Friday, Jun 8, 2018
Sunshine On My Shoulders
I just walked in via the beach from Olon. What a cool gift I received. It rained last night and this morning. Late this morning I went to Montanita to pay my health insurance for the month, then hopped on the bus back to Olon. The tide was pulling out so I thought I would use the one hour walk home from Olon to get my exercise in and think what I might make for dinner.
Just as I started out on the beach the sun was beginning to break through the thick clouds. The temperature was fantastic. As I walked and looked ahead, the clouds were gray and thick. Where I was standing, however, the sun brightly shone down on me. It followed me all the way home.
This is what I saw ahead of me the whole walk home…
But this is what was above and behind me as I walked…
It is low season here on the coast so not many people around. I literally was the only one walking on this beach for a couple of miles. I can’t believe places like this still exist in our very populated world.
Looking out my windows now, the gray has returned, the sun is hidden. How awesome my favorite orb in the sky kept me company during the hour walk back to my place.
Remember Mutual of Omaha’s Wild Kingdom?
When I was a kid, Wild Kingdom came on Sunday evenings. It didn’t hold a candle to Star Trek or Batman, but in those days we only had 12 TV channels and many never had programming, so on Sunday nights I was stuck with Wild Kingdom. Each week I would endure a distracted zebra or slow water buffalo be ripped to shreds and eaten as dinner by a pride of lions. In the Wild Kingdom, you were always someone else’s dinner.
Well, here in Ecuador I haven’t seen a jaguar chomping on a monkey, or a giant anaconda squeezing the life out of a tapir (think pig with an elephant-like snout), but in my stretch of the Ecuadorian coast, Nature’s rule still applies: you’re dinner to something.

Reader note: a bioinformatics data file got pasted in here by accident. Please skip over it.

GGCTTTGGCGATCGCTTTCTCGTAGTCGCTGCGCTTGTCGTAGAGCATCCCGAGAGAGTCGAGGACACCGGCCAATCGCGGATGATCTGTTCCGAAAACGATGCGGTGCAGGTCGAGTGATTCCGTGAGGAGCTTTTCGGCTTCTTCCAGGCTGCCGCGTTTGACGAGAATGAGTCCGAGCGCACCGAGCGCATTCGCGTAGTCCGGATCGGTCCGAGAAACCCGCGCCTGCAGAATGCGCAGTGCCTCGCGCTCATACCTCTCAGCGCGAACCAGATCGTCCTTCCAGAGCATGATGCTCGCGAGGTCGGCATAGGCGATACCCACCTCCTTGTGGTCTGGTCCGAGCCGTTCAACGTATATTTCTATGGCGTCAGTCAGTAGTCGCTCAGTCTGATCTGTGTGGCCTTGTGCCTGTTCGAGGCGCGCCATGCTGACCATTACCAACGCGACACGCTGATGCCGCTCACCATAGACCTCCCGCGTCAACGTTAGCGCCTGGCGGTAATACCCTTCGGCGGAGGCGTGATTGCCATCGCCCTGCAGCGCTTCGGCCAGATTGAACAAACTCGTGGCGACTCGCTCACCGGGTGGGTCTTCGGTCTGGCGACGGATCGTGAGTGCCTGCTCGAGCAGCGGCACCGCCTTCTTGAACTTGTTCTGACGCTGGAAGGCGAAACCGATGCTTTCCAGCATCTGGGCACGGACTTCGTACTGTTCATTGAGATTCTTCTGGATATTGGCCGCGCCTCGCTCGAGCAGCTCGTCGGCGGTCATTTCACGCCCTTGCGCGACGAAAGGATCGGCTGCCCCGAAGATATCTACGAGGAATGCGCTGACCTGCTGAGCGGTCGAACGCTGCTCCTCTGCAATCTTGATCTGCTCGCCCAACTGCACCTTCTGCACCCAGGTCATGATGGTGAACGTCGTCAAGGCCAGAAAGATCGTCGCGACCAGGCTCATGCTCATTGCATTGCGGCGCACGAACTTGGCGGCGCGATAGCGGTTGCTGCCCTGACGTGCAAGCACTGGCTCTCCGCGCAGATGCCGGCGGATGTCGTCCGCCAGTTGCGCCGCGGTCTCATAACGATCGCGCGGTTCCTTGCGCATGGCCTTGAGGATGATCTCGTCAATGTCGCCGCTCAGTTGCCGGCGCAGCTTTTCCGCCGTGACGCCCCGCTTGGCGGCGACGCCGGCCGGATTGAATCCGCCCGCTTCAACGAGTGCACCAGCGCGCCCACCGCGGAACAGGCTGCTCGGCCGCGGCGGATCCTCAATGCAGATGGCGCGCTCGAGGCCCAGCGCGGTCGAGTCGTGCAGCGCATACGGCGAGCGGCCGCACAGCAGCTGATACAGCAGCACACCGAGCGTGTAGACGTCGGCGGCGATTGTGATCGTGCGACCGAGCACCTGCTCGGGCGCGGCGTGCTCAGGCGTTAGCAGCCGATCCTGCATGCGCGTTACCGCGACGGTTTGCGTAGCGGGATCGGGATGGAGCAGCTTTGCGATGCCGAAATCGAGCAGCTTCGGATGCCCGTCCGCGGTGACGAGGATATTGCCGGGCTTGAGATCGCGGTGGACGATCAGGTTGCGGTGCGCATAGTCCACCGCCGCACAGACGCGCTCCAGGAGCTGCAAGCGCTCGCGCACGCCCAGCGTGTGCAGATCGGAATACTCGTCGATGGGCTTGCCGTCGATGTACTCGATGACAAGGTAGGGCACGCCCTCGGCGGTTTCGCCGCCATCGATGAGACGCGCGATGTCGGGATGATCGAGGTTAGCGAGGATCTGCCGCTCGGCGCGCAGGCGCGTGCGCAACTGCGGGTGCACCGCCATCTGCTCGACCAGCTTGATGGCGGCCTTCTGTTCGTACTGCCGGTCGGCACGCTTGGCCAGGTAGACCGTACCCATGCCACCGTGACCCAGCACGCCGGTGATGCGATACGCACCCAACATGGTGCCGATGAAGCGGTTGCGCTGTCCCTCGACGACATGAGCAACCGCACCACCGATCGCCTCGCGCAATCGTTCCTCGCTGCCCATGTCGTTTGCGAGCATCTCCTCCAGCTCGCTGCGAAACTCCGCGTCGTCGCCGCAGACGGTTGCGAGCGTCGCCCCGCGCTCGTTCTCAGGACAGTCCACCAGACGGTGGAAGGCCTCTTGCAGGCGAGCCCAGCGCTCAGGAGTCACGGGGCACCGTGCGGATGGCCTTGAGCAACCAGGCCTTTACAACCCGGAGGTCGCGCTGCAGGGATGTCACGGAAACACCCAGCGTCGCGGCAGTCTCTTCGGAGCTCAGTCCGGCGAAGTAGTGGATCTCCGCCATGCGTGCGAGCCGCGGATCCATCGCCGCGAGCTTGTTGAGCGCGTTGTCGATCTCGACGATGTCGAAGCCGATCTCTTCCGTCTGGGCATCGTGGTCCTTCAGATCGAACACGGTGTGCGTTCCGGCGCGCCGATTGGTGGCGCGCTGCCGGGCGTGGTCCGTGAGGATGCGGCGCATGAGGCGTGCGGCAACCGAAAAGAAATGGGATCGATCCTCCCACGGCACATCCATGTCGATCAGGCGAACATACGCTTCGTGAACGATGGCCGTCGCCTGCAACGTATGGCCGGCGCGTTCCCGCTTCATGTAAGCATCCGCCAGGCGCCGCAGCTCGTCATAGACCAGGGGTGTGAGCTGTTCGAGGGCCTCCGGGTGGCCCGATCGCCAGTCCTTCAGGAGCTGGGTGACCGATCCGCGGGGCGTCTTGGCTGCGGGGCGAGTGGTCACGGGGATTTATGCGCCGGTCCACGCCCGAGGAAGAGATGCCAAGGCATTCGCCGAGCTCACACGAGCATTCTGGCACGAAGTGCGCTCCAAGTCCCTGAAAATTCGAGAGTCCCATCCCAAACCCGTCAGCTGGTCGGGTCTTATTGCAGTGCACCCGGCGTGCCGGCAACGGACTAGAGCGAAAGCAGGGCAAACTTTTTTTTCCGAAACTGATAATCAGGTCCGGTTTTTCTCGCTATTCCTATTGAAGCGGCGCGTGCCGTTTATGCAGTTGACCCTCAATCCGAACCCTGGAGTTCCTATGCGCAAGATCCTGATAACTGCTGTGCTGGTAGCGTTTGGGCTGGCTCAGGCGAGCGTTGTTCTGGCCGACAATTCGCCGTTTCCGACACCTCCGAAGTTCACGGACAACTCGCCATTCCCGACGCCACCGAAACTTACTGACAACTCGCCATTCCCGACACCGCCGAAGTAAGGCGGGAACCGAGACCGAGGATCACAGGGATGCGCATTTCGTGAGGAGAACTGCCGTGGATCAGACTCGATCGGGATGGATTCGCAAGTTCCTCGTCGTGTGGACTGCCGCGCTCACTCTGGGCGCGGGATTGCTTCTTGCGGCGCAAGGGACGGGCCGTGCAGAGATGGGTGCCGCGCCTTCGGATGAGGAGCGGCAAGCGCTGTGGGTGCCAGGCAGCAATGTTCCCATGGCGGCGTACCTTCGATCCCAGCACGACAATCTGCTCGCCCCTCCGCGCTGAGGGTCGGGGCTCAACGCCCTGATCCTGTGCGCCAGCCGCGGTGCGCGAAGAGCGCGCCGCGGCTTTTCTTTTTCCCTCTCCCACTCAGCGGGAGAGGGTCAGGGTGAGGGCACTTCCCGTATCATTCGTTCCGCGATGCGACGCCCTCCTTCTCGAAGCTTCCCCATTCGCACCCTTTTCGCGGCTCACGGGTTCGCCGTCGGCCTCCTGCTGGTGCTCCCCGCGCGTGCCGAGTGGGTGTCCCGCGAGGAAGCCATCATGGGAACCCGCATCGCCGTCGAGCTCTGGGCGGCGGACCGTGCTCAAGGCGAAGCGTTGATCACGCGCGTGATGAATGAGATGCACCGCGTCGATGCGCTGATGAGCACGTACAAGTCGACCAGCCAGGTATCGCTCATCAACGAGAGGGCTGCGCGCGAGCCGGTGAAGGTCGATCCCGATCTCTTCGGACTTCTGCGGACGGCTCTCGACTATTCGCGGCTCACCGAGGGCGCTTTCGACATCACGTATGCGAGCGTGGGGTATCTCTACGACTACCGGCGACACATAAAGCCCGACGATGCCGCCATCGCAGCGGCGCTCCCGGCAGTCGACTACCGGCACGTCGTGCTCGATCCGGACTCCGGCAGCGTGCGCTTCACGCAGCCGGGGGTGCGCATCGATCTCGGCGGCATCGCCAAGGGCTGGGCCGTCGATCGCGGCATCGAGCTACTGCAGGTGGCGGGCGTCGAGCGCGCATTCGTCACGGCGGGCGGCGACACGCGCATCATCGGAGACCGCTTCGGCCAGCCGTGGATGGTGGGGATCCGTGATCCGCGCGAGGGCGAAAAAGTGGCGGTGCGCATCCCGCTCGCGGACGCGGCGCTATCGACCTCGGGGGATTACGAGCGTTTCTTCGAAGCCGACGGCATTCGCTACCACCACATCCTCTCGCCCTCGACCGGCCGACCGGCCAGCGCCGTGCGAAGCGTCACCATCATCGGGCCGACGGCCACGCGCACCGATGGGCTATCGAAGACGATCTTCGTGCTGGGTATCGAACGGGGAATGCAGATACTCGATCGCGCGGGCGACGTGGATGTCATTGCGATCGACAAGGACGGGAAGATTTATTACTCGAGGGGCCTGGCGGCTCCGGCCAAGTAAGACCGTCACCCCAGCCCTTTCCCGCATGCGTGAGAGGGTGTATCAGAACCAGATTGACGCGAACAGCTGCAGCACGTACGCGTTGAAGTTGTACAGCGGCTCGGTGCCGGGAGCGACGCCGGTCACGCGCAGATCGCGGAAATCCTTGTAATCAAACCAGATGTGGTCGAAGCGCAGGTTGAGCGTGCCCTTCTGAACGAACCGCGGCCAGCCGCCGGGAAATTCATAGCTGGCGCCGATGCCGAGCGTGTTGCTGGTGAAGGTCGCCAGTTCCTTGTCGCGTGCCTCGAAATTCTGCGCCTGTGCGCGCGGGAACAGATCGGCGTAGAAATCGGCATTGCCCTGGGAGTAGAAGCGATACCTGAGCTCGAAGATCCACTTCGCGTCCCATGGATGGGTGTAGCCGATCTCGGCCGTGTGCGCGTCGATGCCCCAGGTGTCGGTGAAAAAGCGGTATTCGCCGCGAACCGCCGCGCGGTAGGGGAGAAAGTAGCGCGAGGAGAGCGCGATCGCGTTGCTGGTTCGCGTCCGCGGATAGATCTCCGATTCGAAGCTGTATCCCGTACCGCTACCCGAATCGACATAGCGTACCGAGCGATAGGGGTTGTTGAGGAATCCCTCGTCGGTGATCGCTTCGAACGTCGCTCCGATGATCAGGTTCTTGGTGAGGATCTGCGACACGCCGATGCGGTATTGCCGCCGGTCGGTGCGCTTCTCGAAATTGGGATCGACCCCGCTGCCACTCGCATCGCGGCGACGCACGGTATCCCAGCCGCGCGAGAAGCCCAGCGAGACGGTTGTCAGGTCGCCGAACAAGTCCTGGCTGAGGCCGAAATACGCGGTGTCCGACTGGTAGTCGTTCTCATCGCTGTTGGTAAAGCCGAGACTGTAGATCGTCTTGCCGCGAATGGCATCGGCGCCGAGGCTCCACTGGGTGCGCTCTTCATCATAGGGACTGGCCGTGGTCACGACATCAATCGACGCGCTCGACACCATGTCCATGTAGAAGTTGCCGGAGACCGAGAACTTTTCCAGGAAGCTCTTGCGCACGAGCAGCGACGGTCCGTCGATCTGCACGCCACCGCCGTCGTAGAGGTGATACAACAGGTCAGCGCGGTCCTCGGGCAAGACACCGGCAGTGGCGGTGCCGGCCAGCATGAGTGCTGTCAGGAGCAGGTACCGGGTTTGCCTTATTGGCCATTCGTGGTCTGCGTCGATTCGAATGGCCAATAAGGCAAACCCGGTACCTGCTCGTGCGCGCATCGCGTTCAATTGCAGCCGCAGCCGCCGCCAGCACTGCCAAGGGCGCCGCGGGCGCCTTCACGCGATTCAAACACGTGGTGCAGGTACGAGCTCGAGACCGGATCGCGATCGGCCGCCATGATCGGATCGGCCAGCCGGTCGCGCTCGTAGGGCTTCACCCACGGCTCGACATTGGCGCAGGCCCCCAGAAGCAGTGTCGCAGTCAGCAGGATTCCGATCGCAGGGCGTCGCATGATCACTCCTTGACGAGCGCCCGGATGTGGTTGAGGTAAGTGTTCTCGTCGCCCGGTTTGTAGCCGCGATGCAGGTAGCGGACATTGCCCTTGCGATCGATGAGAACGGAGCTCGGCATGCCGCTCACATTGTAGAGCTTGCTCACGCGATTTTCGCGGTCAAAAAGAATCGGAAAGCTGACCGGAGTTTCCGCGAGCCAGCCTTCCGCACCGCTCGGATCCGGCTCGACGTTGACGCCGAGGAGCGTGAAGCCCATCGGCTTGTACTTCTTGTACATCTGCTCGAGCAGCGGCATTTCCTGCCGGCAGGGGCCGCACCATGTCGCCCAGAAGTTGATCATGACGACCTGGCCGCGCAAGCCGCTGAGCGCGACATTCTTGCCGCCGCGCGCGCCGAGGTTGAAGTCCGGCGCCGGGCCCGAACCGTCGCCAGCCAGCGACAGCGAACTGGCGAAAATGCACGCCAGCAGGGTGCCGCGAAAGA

I work in the evenings at my dining table and the light attracts the moths to the screens on the windows. Of course the geckos know this. What you are about to see is a regular nightly event. I am beginning to feel like an accomplice to “mothocide”, but hey, the geckos have to eat dinner too.
Follow Up Comments
During the last two weeks I went to an optometrist for new eye glasses. I also went to the Dermatologist.
I’m still getting used to my new eyeglass prescription, but here is the thing: they gave me plastic lenses. I’ve never had plastic lenses and I assume they will work out just fine, but I’m not sure if I’m still adjusting to where to hold my eye in the lens for optimal vision or if the plastic lens just annoys me. So heads up when see the optometrist here…ask if they are making glass or plastic lenses.
I saw the dermatologist at the Solca clinic in La Libertad. I asked the doctor her name, she told me, and by the time I was out of the exam room I forgot what she said. The good news is that she is the only dermatologist there, so you don’t need a name to make an appointment with her.
She did a more thorough exam than my last experience with the GP at the IESS hospital. Using some kind of round magnifying glass cylinder, with what looked like an LED light, she checked out all my spots. She even ran it up and down areas that I have no spots. So I guess at least for now, no worries about skin cancer.
I do feel better having been examined. The sun is so intense here. I would be interested to know the relative difference in intensity of ultraviolet rays on the equator verses higher up in North America. Some days the sun does feel like my skin is literally cooking. Bring lots of block when you visit. 🙂
Here are some pics of the townspeople working together to pull a large net into shore and share in the bounty for their dinner. I think my favorite part in these scenes along the beach is the row of pelicans at the nets edge just waiting for someone to drop a fish. They need dinner too.